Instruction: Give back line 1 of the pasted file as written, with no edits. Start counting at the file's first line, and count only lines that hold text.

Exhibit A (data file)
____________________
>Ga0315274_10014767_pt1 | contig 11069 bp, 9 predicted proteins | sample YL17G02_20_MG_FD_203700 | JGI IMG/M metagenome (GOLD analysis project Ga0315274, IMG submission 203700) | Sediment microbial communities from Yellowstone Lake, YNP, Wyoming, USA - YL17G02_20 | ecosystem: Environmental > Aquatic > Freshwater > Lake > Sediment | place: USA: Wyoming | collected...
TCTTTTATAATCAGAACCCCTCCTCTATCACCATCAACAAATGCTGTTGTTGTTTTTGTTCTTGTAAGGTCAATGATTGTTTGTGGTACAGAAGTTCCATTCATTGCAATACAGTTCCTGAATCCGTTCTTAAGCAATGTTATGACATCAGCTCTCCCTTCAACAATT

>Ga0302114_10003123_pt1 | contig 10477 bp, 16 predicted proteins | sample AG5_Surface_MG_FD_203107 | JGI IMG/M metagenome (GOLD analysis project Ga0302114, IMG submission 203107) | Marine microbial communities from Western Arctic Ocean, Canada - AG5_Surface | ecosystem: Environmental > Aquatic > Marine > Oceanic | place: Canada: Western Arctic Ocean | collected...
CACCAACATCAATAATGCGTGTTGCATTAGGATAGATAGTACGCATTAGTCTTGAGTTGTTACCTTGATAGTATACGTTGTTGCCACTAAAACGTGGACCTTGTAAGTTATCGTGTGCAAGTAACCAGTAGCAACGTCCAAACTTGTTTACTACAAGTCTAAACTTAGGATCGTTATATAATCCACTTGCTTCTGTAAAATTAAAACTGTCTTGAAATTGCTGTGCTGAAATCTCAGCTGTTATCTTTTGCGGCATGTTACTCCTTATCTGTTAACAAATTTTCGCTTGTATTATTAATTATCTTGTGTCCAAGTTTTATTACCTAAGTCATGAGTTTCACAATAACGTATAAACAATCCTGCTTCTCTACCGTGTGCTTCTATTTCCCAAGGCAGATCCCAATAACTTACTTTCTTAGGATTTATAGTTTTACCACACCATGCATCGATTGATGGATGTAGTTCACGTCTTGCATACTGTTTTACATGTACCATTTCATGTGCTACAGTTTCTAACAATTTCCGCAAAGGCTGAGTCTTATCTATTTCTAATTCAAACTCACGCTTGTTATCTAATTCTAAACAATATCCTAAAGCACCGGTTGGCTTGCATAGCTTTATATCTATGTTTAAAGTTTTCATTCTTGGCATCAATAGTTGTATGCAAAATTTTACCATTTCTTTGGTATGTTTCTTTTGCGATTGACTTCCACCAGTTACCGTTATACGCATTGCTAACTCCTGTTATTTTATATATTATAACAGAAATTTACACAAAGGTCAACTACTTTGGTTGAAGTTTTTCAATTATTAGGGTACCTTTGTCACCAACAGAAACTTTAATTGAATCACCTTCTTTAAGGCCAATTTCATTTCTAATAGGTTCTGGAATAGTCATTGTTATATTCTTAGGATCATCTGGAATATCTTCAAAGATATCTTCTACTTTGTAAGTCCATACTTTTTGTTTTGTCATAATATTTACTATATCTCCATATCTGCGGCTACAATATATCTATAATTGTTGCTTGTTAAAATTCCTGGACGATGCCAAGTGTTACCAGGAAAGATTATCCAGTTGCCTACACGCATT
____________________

>Ga0315274_10014767_pt1 | contig 11069 bp, 9 predicted proteins | sample YL17G02_20_MG_FD_203700 | JGI IMG/M metagenome (GOLD analysis project Ga0315274, IMG submission 203700) | Sediment microbial communities from Yellowstone Lake, YNP, Wyoming, USA - YL17G02_20 | ecosystem: Environmental > Aquatic > Freshwater > Lake > Sediment | place: USA: Wyoming | collected...